There is so much work to be done to fight racism and bring about change, including informing oneself about the need to be actively antiracist by studying the history and listening to today’s leaders in the movement; contacting our elected officials to demand justice; voting and donating to organizations supporting these efforts. For a few ideas check out Pollstar‘s Anti-Racism Resource Guide here

And while opportunities for people of color in the music business have improved over the years, we still have so far to go as an industry. As the statement on points out, the campaign was launched in “observance of the long-standing racism and inequality that exists from the boardroom to the boulevard.”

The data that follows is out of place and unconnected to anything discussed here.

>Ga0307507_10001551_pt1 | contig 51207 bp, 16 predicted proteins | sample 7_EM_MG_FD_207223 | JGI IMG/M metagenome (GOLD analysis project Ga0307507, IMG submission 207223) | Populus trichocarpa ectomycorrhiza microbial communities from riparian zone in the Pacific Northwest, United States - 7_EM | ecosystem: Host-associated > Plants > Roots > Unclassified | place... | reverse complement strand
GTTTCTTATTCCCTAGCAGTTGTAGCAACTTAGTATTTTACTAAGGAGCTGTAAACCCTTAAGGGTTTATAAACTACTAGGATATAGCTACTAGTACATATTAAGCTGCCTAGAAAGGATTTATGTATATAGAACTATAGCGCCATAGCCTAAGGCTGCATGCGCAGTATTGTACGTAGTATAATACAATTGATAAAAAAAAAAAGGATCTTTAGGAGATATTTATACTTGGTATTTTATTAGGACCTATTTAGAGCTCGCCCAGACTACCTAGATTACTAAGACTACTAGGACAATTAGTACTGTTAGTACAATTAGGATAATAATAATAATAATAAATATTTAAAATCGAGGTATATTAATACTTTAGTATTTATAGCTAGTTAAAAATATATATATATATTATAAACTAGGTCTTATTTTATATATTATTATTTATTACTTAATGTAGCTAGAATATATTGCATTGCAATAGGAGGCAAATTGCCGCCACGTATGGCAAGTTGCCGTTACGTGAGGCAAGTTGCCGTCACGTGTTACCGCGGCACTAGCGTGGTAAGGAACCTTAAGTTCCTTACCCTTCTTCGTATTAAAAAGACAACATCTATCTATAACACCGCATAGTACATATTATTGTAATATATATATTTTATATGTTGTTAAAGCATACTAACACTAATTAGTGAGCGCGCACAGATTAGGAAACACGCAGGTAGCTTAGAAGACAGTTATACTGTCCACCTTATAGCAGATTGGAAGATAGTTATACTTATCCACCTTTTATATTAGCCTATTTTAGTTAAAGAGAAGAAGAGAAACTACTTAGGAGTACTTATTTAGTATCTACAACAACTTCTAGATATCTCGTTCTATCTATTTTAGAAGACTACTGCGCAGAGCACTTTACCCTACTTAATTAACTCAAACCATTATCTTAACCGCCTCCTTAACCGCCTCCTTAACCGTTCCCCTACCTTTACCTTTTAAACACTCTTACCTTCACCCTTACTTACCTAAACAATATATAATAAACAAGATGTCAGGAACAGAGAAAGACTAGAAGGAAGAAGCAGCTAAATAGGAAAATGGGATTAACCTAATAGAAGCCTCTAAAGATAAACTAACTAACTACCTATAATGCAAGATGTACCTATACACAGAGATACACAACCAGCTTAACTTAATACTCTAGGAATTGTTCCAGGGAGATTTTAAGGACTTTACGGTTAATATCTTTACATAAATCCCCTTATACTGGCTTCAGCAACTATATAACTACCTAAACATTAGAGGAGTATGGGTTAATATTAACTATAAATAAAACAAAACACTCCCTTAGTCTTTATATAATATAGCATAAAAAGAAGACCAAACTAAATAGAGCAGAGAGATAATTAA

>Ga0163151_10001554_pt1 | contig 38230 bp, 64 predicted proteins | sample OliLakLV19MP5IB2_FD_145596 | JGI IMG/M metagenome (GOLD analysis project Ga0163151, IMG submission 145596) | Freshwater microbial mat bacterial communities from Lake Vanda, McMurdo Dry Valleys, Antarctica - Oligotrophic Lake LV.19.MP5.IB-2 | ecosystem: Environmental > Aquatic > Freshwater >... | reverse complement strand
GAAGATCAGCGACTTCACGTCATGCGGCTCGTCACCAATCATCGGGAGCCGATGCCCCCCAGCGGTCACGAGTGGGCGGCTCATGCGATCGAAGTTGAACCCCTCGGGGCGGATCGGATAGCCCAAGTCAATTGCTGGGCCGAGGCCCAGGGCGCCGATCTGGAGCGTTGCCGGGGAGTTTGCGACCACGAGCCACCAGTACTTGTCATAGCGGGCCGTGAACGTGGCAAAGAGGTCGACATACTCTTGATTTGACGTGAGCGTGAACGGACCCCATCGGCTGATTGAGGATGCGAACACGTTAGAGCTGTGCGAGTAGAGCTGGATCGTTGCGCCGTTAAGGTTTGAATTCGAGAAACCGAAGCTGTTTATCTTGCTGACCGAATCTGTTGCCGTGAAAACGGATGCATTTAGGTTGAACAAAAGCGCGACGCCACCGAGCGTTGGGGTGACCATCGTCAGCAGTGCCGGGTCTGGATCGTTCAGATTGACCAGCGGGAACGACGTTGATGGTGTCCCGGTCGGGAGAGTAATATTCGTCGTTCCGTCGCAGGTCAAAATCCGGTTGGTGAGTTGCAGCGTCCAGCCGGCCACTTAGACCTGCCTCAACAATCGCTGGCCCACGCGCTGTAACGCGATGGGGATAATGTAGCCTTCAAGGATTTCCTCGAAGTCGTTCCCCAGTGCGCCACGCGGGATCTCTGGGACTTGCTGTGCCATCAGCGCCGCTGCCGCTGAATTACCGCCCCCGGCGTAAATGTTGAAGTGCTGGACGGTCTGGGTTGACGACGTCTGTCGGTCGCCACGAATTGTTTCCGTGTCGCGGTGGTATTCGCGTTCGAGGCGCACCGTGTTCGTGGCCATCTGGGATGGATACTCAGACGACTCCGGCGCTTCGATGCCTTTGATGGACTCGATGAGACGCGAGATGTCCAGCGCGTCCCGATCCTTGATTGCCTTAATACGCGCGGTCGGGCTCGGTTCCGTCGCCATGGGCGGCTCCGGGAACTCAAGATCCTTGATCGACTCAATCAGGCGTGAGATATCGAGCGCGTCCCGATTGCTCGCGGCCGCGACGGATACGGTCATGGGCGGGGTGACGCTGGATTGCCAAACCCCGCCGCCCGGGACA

Pollstar is committed to diversity and inclusivity, both internally and in the manner we cover the stories of the business. We can and must do more to uphold these values, including the executives we feature in interviews and digital sessions. As part of this commitment, Pollstar is launching a new interview series called “Voices Of Live.” 

Stay tuned for more from #TheShowMustBePaused initiative, which promised, “This is not just a 24-hour initiative. We are and will be in the fight for the long haul. A plan of action will be announced.”

Lastly, we leave you with these words of wisdom by former First Lady Michelle Obama, which she recently shared on Twitter:

“Race and racism is a reality that so many of us grow up learning to just deal with. But if we ever hope to move past it, it can’t just be on people of color to deal with it.
“It’s up to all of us – Black, white, everyone – no matter how well-meaning we think we might be, to do the honest, uncomfortable work of rooting it out. It starts with self-examination and listening to those whose lives are different from our own.”